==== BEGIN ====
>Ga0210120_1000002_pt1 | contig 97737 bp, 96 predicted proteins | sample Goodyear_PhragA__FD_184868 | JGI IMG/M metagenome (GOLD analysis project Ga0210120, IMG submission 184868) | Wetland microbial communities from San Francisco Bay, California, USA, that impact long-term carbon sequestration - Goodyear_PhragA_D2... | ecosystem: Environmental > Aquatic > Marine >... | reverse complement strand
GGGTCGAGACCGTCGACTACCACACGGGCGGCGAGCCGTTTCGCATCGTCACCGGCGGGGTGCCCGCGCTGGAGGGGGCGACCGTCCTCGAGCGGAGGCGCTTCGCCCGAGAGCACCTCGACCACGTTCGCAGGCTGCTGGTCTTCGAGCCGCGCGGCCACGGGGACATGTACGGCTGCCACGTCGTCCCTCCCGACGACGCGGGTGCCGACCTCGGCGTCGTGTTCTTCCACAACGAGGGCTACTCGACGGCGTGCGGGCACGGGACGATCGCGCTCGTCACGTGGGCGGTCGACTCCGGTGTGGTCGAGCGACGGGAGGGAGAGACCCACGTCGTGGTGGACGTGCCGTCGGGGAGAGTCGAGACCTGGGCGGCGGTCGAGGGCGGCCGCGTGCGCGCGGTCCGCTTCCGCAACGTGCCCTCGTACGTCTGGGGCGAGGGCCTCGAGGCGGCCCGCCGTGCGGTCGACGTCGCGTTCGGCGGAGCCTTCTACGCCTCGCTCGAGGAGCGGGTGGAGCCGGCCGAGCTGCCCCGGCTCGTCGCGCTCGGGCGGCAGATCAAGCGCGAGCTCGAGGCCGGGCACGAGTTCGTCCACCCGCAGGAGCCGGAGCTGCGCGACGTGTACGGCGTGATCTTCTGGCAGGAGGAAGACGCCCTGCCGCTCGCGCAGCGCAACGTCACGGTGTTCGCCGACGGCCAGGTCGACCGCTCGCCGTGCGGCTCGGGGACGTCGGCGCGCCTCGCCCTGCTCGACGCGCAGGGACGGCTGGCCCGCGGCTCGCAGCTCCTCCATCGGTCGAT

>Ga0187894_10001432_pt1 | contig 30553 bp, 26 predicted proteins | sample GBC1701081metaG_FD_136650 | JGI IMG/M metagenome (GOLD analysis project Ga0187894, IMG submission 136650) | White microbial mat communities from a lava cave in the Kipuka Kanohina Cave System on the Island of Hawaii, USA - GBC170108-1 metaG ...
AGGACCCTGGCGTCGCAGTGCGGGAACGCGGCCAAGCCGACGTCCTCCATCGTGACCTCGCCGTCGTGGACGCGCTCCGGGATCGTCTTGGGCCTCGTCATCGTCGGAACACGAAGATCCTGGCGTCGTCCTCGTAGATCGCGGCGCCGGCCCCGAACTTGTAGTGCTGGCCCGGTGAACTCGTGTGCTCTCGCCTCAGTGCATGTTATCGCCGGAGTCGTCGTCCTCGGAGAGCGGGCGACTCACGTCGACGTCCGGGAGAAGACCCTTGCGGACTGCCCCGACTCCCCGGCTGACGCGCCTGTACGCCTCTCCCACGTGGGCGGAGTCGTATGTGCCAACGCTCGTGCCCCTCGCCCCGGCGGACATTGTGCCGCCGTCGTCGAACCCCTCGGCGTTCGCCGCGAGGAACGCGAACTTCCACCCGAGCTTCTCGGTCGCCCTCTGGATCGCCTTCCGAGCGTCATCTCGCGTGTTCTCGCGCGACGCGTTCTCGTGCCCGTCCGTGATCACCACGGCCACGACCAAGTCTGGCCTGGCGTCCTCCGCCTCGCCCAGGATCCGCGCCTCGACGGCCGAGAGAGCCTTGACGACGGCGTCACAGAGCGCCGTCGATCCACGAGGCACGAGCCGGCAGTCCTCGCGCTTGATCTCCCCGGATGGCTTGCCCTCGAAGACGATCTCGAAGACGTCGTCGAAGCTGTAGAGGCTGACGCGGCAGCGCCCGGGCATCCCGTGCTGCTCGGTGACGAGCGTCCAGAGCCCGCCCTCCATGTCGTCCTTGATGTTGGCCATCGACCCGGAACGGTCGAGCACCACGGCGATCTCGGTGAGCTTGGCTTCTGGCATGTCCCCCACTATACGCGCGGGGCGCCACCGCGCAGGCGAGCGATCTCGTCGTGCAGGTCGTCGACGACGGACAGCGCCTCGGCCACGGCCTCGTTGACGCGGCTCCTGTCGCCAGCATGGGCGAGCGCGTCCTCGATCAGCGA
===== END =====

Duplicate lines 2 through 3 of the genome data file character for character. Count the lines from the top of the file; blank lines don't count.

GGGTCGAGACCGTCGACTACCACACGGGCGGCGAGCCGTTTCGCATCGTCACCGGCGGGGTGCCCGCGCTGGAGGGGGCGACCGTCCTCGAGCGGAGGCGCTTCGCCCGAGAGCACCTCGACCACGTTCGCAGGCTGCTGGTCTTCGAGCCGCGCGGCCACGGGGACATGTACGGCTGCCACGTCGTCCCTCCCGACGACGCGGGTGCCGACCTCGGCGTCGTGTTCTTCCACAACGAGGGCTACTCGACGGCGTGCGGGCACGGGACGATCGCGCTCGTCACGTGGGCGGTCGACTCCGGTGTGGTCGAGCGACGGGAGGGAGAGACCCACGTCGTGGTGGACGTGCCGTCGGGGAGAGTCGAGACCTGGGCGGCGGTCGAGGGCGGCCGCGTGCGCGCGGTCCGCTTCCGCAACGTGCCCTCGTACGTCTGGGGCGAGGGCCTCGAGGCGGCCCGCCGTGCGGTCGACGTCGCGTTCGGCGGAGCCTTCTACGCCTCGCTCGAGGAGCGGGTGGAGCCGGCCGAGCTGCCCCGGCTCGTCGCGCTCGGGCGGCAGATCAAGCGCGAGCTCGAGGCCGGGCACGAGTTCGTCCACCCGCAGGAGCCGGAGCTGCGCGACGTGTACGGCGTGATCTTCTGGCAGGAGGAAGACGCCCTGCCGCTCGCGCAGCGCAACGTCACGGTGTTCGCCGACGGCCAGGTCGACCGCTCGCCGTGCGGCTCGGGGACGTCGGCGCGCCTCGCCCTGCTCGACGCGCAGGGACGGCTGGCCCGCGGCTCGCAGCTCCTCCATCGGTCGAT

>Ga0187894_10001432_pt1 | contig 30553 bp, 26 predicted proteins | sample GBC1701081metaG_FD_136650 | JGI IMG/M metagenome (GOLD analysis project Ga0187894, IMG submission 136650) | White microbial mat communities from a lava cave in the Kipuka Kanohina Cave System on the Island of Hawaii, USA - GBC170108-1 metaG ...